• 12. Figure 10–5 Mitosis and Cytokinesis Centrioles Chromatin Interphase Nuclear envelope Cytokinesis Nuclear envelope reforming Telophase Anaphase Individual chromosomes Metaphase Centriole Spindle Centriole Chromosomes (paired chromatids) Prophase Centromere Spindle forming Section 10-2 Go to Section:
  • 13. Figure 10–5 Mitosis and Cytokinesis Centrioles Chromatin Interphase Nuclear envelope Cytokinesis Nuclear envelope reforming Telophase Anaphase Individual chromosomes Metaphase Centriole Spindle Centriole Chromosomes (paired chromatids) Prophase Centromere Spindle forming Section 10-2 Go to Section:
  • 14. Figure 10–5 Mitosis and Cytokinesis Centrioles Chromatin Interphase Nuclear envelope Cytokinesis Nuclear envelope reforming Telophase Anaphase Individual chromosomes Metaphase Centriole Spindle Centriole Chromosomes (paired chromatids) Prophase Centromere Spindle forming Section 10-2 Go to Section:
  • 15. Figure 10–5 Mitosis and Cytokinesis Centrioles Chromatin Interphase Nuclear envelope Cytokinesis Nuclear envelope reforming Telophase Anaphase Individual chromosomes Metaphase Centriole Spindle Centriole Chromosomes (paired chromatids) Prophase Centromere Spindle forming Section 10-2 Go to Section:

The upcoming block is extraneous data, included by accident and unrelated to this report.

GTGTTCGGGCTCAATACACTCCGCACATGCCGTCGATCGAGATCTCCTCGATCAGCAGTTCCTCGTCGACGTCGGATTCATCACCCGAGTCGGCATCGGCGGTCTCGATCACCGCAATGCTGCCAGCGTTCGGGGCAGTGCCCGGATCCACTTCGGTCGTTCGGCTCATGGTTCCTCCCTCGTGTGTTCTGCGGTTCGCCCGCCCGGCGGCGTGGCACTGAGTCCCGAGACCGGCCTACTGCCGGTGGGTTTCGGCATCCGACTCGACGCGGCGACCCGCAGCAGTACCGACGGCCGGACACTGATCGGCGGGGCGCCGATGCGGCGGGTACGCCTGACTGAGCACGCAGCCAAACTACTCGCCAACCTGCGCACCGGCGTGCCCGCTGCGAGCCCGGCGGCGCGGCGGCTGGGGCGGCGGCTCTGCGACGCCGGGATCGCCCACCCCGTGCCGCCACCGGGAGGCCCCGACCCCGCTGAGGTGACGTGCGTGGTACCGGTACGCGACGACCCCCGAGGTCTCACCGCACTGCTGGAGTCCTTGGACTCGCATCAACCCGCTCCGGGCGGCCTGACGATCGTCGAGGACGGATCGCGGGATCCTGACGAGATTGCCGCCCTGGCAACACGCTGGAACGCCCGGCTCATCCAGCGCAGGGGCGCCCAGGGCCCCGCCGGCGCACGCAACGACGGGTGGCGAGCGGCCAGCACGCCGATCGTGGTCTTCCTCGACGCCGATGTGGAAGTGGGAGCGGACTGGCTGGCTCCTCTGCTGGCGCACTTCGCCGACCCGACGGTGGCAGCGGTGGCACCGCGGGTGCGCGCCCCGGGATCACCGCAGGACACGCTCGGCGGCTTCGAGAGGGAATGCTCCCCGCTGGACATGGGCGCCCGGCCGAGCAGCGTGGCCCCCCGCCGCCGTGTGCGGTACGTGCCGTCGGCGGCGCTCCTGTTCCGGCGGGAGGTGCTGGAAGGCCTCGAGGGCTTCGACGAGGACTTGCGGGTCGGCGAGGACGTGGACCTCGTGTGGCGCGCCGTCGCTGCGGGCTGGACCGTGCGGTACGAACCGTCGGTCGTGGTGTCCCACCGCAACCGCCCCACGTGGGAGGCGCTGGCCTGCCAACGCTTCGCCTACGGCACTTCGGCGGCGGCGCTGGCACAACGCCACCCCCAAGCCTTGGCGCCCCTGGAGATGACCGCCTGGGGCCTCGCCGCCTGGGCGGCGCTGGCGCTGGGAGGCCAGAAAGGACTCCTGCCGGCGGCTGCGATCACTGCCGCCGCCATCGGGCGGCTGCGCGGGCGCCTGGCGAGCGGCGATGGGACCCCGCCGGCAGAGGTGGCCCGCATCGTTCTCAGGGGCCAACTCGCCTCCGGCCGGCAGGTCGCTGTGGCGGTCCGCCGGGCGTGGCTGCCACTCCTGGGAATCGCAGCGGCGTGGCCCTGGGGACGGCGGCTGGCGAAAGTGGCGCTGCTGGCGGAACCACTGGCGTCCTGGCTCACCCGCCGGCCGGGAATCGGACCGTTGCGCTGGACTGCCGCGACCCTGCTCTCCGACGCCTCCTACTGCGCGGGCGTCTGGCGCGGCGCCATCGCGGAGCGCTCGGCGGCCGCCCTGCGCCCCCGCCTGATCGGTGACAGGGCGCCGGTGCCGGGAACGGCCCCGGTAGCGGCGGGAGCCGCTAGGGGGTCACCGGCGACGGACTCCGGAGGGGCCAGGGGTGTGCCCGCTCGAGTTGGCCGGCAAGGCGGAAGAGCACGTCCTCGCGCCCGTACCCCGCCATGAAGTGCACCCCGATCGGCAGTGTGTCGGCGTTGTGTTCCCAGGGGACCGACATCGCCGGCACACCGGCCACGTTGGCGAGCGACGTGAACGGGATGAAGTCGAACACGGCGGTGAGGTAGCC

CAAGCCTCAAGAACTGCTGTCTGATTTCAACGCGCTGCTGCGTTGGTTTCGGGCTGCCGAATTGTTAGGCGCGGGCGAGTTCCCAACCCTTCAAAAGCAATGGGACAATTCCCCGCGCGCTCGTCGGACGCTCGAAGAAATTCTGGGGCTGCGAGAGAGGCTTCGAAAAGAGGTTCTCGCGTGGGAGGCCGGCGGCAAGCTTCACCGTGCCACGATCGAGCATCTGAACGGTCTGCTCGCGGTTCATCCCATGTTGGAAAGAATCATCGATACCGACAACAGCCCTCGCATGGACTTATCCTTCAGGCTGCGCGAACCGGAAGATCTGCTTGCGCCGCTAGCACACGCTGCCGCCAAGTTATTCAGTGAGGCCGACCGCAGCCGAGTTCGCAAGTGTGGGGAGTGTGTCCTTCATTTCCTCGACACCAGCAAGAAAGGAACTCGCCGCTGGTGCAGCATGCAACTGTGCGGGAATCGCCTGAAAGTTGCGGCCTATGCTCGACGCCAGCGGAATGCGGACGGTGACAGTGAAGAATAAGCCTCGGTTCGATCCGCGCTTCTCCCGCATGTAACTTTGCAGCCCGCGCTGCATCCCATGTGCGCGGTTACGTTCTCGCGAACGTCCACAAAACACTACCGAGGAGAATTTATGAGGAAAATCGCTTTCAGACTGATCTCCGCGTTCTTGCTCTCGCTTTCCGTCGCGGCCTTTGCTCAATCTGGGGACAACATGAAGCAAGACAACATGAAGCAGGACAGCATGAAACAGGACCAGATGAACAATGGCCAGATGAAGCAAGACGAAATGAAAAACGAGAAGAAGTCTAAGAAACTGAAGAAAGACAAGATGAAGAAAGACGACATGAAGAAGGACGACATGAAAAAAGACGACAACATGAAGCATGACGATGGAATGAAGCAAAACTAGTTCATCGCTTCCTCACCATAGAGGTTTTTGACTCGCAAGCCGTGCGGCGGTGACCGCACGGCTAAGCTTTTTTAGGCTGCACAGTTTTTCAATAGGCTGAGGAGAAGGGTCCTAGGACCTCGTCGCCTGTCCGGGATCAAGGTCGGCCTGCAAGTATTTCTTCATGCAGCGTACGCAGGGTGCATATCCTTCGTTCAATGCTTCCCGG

• 16. Figure 10–5 Mitosis and Cytokinesis Centrioles Chromatin Interphase Nuclear envelope Cytokinesis Nuclear envelope reforming Telophase Anaphase Individual chromosomes Metaphase Centriole Spindle Centriole Chromosomes (paired chromatids) Prophase Centromere Spindle forming Section 10-2 Go to Section:
  • 17. 10-2 Section Review
    • Name the main events of the cell cycle.
    • Describe what happens during each of the four phases of mitosis.
    • Describe what happens during interphase
    • What are chromosomes made of?
    • How do prokaryotic cells divide?
    • How is cytokinesis in plant cells similar to cytokinesis in animal cells? How is it different?
  • 18. Interest Grabber
    • Knowing When to Stop
    • Suppose you had a paper cut on your finger. Although the cut may have bled and stung a little, after a few days, it will have disappeared, and your finger would be as good as new.
    Section 10-3 1. How do you think the body repairs an injury, such as a cut on a finger? 2. How long do you think this repair process continues? 3. What do you think causes the cells to stop the repair process? Go to Section: